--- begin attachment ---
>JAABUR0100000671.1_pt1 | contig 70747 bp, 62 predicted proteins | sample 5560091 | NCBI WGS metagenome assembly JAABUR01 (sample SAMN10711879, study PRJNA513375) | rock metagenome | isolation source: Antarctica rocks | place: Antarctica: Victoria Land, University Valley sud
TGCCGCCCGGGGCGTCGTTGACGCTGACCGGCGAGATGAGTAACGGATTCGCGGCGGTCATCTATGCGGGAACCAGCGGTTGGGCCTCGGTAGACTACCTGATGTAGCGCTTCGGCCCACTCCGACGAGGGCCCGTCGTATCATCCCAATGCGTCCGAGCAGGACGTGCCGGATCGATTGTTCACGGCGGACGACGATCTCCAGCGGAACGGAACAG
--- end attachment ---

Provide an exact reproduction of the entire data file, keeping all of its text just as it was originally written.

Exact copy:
>JAABUR0100000671.1_pt1 | contig 70747 bp, 62 predicted proteins | sample 5560091 | NCBI WGS metagenome assembly JAABUR01 (sample SAMN10711879, study PRJNA513375) | rock metagenome | isolation source: Antarctica rocks | place: Antarctica: Victoria Land, University Valley sud
TGCCGCCCGGGGCGTCGTTGACGCTGACCGGCGAGATGAGTAACGGATTCGCGGCGGTCATCTATGCGGGAACCAGCGGTTGGGCCTCGGTAGACTACCTGATGTAGCGCTTCGGCCCACTCCGACGAGGGCCCGTCGTATCATCCCAATGCGTCCGAGCAGGACGTGCCGGATCGATTGTTCACGGCGGACGACGATCTCCAGCGGAACGGAACAG